Tenants deserve the right to buy

By on 10/11/2010 in News

The right to buy scheme has received a lot of bad press but despite its drawbacks there are strong arguments to retain it, argues Councillor John Lines,  Cabinet Member for Housing.

Three decades after the right to buy policy was introduced it is still one of those topics that never fails to provoke strong debate. This is particularly the case of late with the increased need for both social and affordable homes.

With the Budget cuts starting to bite and further cuts outlined in last week's comprehensive spending review, there seems to be a growing need to blame our current predicament on past decisions and policies such as RTB which is targeted frequently by some academics.

Unfortunately, when an opinion is repeated often enough, people begin to believe what they hear or read without questioning the underlying reasoning. So, for some sense of balance and pre-empting the inevitable post-CSR backlash, here is the other side of the story.

The beginning

When Margaret Thatcher introduced this policy in 1980 it was a bold and radical move. Some said it was a cynical tactic to win votes. But the intention of the RTB policy was to help meet the aspirations of traditionally lower paid working tenants to own a stake in their community – and I believe it worked very well indeed.

The RTB policy had a lot of success stories. It has been by far the largest homeownership initiative in the UK. Nationally, nearly 2 million tenants were able to exercise their right to buy and be the proud owners of their own homes. In Birmingham, more than 50,000 tenants have bought their properties since 1980 and this has led to a number of major benefits.

First, people who would never have been able to afford to buy a home any other way have acquired a key interest in their properties and their neighbourhoods and have also been able to ensure that this asset has been inherited by future family generations. The people bought their council houses, not only because they could afford to, but they also wanted to remain in their home and neighbourhood.

Second, it has led to mixed tenure estates that have an undoubted effect on creating long-term sustainable neighbourhoods.

Third, many of the people who initially bought their council properties have also been able to move on in later life to retire to their place of preference, or upmarket if they wish. This has had the added benefit of freeing up affordable properties for newly forming families and first-time buyers.

For some tenants in the 1970s, 1980s and possibly in the 1990s, new winds began to blow through many housing departments in town halls, when housing committee chairs who had behaved as though they owned the council properties and expected tenants to be grateful to them, had to learn some hard lessons.

Homeowners began investing in home improvements, new porches appeared, back garden gates were replaced, windows were double glazed. Street after street began to look like as though the TV, garden and property makeover shows had paid them a welcome visit. It gave millions pride in their properties.

The present

But I must admit that RTB has caused some problems for Birmingham and the council as a landlord.

The current government's attitude to localism would have been helpful over the past three decades; it is clear that if central government had trusted local authorities with most of the capital receipts generated through RTB, and insisted it be invested in new homes, it could have been used as a model to develop new local authority housing.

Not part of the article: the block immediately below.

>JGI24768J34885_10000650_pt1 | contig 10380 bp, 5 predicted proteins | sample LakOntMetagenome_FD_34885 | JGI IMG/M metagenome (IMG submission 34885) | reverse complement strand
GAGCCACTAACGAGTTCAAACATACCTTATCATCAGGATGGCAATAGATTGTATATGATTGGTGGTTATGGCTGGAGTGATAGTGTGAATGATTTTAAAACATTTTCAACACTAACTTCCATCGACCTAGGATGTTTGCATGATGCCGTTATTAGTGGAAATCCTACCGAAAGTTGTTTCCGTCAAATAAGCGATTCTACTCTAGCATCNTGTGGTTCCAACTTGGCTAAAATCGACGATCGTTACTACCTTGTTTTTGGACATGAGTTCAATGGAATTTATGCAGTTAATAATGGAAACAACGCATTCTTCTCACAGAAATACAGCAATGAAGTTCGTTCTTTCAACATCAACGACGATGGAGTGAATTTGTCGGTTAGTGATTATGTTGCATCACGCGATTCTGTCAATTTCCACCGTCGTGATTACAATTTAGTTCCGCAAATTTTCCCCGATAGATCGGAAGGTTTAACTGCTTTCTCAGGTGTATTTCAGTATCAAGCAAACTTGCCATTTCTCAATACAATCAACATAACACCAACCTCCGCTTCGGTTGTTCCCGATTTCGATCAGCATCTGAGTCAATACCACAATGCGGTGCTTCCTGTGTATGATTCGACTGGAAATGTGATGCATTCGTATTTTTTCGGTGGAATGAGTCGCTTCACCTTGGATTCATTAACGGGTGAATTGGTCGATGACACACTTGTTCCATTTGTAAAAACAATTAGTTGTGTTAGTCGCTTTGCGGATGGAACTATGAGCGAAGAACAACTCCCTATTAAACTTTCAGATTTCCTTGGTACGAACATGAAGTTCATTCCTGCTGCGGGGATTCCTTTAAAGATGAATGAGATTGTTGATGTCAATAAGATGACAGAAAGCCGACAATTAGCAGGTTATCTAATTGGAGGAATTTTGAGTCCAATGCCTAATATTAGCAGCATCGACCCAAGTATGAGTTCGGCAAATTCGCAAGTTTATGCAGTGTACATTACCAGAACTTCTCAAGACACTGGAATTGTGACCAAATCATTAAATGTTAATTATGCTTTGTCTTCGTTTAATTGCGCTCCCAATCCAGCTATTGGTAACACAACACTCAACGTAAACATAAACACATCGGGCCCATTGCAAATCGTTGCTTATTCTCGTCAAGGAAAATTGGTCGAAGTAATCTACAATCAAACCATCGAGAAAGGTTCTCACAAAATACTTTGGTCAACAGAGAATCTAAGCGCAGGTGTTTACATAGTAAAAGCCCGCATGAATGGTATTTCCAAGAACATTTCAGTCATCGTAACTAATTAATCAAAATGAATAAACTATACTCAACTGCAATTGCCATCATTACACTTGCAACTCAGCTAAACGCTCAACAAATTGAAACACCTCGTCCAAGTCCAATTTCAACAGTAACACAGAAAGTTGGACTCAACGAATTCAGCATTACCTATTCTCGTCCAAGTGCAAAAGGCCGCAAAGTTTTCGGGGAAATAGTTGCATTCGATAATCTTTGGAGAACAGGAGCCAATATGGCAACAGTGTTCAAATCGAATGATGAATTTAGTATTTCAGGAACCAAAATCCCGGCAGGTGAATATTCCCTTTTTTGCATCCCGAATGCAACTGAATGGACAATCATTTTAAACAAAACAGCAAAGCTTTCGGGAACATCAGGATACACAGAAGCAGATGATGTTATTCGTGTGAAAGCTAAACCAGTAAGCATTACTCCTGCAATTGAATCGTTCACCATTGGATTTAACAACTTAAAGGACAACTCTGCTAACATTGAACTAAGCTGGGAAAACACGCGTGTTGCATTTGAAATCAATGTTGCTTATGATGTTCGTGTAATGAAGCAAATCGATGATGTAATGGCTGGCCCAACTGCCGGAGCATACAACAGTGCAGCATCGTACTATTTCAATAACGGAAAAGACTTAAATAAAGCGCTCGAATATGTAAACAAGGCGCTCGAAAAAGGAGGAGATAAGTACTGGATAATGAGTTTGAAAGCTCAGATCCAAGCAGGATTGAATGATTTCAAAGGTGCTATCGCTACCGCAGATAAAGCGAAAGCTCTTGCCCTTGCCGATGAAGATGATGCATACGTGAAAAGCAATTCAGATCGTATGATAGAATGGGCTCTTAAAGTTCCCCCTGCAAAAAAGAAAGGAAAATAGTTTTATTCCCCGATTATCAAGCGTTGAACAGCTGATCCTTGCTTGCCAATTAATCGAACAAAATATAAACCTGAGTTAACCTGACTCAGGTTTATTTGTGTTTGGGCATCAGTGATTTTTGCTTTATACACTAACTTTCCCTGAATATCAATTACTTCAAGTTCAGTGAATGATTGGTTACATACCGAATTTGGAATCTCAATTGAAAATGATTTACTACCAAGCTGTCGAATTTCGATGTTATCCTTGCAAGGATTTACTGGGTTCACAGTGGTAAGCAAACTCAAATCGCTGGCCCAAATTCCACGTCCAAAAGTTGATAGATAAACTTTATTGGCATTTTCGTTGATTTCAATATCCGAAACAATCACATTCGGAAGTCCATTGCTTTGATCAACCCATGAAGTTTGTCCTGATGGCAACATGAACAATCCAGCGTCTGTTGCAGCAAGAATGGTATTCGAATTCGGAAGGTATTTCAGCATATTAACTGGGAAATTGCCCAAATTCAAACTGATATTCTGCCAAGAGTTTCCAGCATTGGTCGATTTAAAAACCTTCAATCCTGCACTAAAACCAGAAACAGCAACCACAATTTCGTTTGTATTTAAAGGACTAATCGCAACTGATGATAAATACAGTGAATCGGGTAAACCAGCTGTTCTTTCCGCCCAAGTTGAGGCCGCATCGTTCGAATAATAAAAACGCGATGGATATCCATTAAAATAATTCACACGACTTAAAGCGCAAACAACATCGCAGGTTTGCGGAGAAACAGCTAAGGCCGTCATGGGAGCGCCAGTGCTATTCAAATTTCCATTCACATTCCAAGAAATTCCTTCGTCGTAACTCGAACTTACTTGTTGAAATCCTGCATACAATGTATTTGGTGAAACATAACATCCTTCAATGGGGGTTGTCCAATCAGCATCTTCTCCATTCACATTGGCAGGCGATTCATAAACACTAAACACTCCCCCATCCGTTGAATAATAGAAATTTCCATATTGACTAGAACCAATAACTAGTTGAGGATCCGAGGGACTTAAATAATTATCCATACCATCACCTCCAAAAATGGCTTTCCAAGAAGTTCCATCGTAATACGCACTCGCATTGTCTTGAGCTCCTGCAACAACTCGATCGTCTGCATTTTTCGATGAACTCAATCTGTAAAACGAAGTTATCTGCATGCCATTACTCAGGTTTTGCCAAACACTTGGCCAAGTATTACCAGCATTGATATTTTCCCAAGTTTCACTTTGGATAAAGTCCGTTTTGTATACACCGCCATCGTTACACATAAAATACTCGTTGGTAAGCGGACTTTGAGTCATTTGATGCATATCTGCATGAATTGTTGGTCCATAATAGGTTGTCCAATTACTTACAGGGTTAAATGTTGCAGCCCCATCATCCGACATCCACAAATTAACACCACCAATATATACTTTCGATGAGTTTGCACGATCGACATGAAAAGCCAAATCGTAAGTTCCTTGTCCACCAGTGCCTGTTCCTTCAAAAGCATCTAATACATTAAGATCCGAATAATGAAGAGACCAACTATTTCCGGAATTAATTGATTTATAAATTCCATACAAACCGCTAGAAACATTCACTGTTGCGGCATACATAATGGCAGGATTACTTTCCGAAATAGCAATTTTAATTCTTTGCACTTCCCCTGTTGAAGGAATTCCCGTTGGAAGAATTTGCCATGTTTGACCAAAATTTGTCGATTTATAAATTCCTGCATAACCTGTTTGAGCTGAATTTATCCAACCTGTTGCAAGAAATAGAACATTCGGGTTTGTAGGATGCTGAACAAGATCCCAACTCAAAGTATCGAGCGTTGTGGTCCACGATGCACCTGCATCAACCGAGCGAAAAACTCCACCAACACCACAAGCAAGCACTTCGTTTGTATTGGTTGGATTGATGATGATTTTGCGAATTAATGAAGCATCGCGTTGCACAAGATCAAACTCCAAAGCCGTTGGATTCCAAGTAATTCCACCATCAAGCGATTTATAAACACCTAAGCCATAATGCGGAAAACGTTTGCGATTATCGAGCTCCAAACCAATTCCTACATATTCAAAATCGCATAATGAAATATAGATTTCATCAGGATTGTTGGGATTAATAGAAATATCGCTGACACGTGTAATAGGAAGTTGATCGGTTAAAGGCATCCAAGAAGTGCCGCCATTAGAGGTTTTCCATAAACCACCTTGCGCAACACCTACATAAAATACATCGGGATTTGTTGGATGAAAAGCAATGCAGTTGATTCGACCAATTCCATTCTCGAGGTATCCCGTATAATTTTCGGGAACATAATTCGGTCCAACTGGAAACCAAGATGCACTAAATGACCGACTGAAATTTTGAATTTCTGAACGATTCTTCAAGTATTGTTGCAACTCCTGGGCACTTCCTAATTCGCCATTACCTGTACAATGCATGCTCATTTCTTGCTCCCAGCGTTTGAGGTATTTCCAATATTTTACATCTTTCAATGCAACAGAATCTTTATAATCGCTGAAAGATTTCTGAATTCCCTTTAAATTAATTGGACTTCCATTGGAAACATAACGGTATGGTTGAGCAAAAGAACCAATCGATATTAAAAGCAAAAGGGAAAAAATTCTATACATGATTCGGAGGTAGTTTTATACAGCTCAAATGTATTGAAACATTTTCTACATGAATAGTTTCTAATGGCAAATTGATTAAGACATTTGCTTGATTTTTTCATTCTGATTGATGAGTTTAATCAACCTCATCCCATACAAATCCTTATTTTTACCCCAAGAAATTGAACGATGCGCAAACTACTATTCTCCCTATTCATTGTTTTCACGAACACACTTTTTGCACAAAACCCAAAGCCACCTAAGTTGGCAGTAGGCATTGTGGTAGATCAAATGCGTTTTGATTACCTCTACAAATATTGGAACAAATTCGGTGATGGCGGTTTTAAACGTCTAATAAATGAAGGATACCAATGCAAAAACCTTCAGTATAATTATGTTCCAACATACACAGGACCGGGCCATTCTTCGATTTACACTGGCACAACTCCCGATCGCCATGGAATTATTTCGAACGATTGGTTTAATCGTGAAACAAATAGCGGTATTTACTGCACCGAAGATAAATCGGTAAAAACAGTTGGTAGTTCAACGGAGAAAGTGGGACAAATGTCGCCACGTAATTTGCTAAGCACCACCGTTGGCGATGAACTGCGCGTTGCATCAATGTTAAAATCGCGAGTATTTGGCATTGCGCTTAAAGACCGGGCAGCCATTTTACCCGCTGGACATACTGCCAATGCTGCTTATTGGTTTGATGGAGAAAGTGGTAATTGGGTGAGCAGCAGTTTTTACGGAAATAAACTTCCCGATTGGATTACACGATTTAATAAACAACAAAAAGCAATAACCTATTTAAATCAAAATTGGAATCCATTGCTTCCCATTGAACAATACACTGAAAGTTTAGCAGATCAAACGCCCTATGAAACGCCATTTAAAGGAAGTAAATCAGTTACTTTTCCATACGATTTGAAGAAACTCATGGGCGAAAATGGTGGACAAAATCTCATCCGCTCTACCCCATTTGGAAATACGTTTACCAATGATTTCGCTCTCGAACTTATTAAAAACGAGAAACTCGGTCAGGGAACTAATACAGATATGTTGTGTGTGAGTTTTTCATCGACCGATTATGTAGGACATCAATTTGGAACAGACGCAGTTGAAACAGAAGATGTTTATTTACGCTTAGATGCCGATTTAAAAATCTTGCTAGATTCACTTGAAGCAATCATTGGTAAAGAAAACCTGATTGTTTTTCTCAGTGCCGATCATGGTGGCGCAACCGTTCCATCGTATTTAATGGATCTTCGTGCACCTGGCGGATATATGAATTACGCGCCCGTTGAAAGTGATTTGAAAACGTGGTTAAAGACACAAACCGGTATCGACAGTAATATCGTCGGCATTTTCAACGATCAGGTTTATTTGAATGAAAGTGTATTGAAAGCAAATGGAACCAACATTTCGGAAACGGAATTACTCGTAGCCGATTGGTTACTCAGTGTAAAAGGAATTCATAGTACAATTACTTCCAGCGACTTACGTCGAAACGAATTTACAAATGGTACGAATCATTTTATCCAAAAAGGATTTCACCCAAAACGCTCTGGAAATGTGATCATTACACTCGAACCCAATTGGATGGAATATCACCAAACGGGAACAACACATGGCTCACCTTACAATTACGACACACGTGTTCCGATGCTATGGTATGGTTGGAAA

Many councils used the RTB receipts they received for other things. Over the years of missed opportunities, we have seen local authority waiting lists grow and the demand/supply equation seesaw out of control. Remember, in the past 10 years we have had the lowest social home build since 1921.

In Birmingham's case, the total receipts since 2004/05 that have been, and will be, paid to the Treasury by the end of March 2011 are estimated at £170 million. This is enough to build 1,700 properties entirely debt-free at today's prices. Combined with the ability to borrow and keep 100 per cent of the rental income there is the possibility that these funds could have provided a model to replace most of those homes lost through RTB.

Of course, what has actually happened is that RTB has removed our more desirable stock and we have been left with a large percentage of non-traditional and high-rise properties like most other urban landlords. This presents clear challenges in terms of managing voids, as well as the added costs of maintaining communal areas.

The future

Despite its drawbacks, there are strong arguments to retain the policy – especially as other affordable homeownership options, such as shared ownership, have not experienced great success, (although I am sure they will in the future).

Additional support could be provided by local authorities by offering local mortgages as some housing associations are doing for shared ownership. Sadly, this a policy that local authorities have been unable to follow in recent years due to the lack of resources and the need to deliver their decent homes programme. Local authorities would be well placed to provide this service and would be able to secure competitive rates for any borrowing from the Public Loans Board that could then be passed on to prospective tenants exercising their right to buy.

Being a strong believer in a mixture of tenancies and ownership, my view is that the RTB policy has been a success in that it has given working people a helping hand and should be continued in the future with some of the suggested refinements under the proposed HRA reform. I am disappointed that we will have to wait another 12 months for this change, but compared to a 30-year wait, it's a snip.

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